Christopher Bennett
6. ChristopherLBennett
I could mention how I referenced this 2-parter in The Buried Age, but that's probably best saved for the Part 2 recap. I also touched on it briefly in Watching the Clock, and in researching Twain's itinerary in 1893, I came to the same conclusion you did, Keith. My annotations for the novel said the following:
The newspaper seen in "Time's Arrow," announcing the event at which Guinan and Mark Twain were speaking in San Francisco, was dated August 11, 1893. According to Twain's published correspondence, however, at that time he was leading a vagabond existence in Europe as he revised The Tragedy of Pudd'nhead Wilson. ... A letter of July 8 (misdated as '92) says "We have been stopping in Munich for awhile, but we shall make a break for some country resort in a few days now." Given that he was evidently broke at the time, the resort may have been greatly exaggerated (sorry). He may have headed to Switzerland, for on July 30, he wrote, "By and by I shall take up the Rhone open-boat voyage again, but not now--we are going to be moving around too much. ... We leave here in about ten days, but the doctors have changed our plans again. I think we shall be in Bohemia or thereabouts till near the end of September, then go to Paris and take a rest." ... If the ten-day figure is correct, his departure for Bohemia would've come on August 9, just days before the episode. But Twain changed his plans and sailed for America on August 29 (days after the end of "Time's Arrow"), arriving in New York where he took up residence (his family remained in Europe). His financial problems were eased when he met millionaire/emancipationist Henry Huttleston Rogers.

For what it's worth, from the time he left Munich in early July to his return to New York in mid-September, Twain's letters are decidedly lacking in specifics about his whereabouts. So it is conceivable that he could've actually returned to the US early enough to be in San Francisco in mid-August, and the talk in the letters about his constant wandering during this period is a cover by later redactors to justify the lack of solid evidence of Twain's presence in Europe at the time.
Interestingly, it was Rogers who got Twain involved with the emancipationist movement, and I like to think that in the Trek universe, it was Guinan who introduced them.
Joseph Newton
7. crzydroid
@5: No, I forgot the opening of Legacy.

I guess my point was, Data doesn't always clean up with the Enterprise does that mean Riker and the rest are better than these nefarious card sharks from the 19th century?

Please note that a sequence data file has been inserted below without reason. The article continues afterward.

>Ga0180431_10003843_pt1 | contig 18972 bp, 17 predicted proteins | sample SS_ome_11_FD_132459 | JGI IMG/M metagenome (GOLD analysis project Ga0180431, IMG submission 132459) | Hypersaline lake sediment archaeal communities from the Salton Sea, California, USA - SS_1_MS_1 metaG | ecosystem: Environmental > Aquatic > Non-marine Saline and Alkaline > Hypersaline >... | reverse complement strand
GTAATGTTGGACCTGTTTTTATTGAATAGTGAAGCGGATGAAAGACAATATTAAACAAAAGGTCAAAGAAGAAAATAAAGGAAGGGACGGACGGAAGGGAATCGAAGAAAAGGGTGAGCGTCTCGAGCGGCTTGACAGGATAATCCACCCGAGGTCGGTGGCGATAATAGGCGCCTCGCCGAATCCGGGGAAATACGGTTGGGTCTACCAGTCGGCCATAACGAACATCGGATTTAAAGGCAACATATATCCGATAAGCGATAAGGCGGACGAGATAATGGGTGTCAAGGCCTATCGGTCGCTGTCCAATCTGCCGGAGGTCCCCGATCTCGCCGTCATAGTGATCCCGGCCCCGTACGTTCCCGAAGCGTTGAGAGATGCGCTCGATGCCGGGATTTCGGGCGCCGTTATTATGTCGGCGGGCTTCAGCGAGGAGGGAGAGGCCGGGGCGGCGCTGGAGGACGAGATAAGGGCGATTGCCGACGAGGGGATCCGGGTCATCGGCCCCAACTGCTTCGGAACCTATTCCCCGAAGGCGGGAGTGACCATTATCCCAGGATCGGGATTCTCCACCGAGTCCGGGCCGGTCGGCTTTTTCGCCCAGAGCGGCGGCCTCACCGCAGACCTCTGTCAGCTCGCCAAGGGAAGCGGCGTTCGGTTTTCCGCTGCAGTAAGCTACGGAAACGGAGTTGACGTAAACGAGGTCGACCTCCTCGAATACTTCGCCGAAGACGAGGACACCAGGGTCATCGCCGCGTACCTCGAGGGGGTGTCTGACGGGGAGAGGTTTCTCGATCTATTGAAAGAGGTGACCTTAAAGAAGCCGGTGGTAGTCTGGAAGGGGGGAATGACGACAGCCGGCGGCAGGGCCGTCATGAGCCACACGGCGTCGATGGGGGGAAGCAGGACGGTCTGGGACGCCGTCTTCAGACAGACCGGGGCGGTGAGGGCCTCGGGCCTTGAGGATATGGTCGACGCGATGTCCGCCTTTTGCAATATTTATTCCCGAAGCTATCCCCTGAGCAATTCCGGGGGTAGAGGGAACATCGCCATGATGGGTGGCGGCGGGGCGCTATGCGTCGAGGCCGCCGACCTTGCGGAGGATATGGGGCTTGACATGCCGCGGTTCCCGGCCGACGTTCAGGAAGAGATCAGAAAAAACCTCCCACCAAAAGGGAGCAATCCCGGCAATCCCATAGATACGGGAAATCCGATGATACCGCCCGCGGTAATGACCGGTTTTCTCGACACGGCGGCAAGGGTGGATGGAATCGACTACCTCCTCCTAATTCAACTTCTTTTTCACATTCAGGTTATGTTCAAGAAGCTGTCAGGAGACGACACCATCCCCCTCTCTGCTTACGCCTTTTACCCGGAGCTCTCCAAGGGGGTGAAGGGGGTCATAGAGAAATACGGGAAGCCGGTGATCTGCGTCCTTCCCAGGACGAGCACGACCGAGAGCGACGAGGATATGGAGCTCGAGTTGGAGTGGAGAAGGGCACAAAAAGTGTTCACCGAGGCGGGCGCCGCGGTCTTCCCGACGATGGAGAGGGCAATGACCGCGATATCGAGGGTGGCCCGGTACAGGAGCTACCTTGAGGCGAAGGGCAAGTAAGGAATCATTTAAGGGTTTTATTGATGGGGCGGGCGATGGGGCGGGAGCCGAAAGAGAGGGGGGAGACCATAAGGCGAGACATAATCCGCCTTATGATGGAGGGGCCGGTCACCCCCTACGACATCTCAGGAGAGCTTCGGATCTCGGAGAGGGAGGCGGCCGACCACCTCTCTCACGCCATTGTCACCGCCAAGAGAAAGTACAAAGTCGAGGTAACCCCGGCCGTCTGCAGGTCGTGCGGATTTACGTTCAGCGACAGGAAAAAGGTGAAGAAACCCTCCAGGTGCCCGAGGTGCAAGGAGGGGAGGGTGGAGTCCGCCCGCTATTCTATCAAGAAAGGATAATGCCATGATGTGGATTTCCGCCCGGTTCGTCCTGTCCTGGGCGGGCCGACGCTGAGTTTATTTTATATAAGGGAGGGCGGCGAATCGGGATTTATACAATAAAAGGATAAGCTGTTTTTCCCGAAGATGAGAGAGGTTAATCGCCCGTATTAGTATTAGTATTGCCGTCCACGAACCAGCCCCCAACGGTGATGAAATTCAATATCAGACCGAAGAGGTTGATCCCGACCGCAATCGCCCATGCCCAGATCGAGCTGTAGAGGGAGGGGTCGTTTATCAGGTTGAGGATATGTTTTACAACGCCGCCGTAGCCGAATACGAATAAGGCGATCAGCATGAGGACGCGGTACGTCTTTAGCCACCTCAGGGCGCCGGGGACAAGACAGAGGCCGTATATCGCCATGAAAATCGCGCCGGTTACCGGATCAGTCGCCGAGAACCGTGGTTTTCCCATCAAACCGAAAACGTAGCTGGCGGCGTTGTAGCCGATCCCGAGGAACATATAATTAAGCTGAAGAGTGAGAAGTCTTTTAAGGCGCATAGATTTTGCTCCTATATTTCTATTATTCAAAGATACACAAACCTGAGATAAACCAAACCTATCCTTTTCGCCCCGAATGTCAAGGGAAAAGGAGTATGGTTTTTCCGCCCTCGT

Lisamarie LiGreci-Newton
8. Lisamarie
I saw these episodes before on our Time Travel collection DVD and they annoyed me - as I've said before I'm not a huge fan of the 'gimmicky' episodes - the ones where they use something like the Holodeck/Time Travel/Q to put the crew in some anachronistic setting. I also found the Mark Twain aspect annoying. However, I did find I enjoyed it more the second time around (epecially the second episode) by just tuning that stuff out and focusing on Data's quest and the general mystery.

Although my head still hurts every time my husband tries to explain to me how it is possible that two of Data's heads can coexist at the same time and how that it isn't a violation of creating extra matter (something to do with how the matter is also time specific, otherwise no time travel would be possible at all, since the molecules in your body must have existed in the previous time in some other form as well).
9. jlpsquared
I thought this was an OK episode. I thought it was measurably better than most of the season 5 gutter filth. But it was aired after 2 very strong season ending cliffhangars, and immediately after argueably the best episode ever, so there was no way this was going to meet expectations in any way.

I would give it a 7 though, as when I watched it 1st time, I was wrapped up completely in the plot. It hasn't aged super well. As for Mark Twain, I am not a student of Twain, but from my limited knowledge, I always assumed he would probably act exactly like this. I have always thought that people that do not like this performance, and find it annoying, would likely find Twain himself quite annoying.
Mike Kelm
10. Mike Kelm
@7 Crzydroid... I wonder if Data, like Laforge and his VISOR has a way to cheat at poker but chooses not to since they are his friends. This would make it the second time that Data cheats while gambling, the first of course way back in sasons's 2 "The Royale." Actually it probably wouldn't be hard, since Data could probably pick up on biometric information that would indicate someone is bluffing.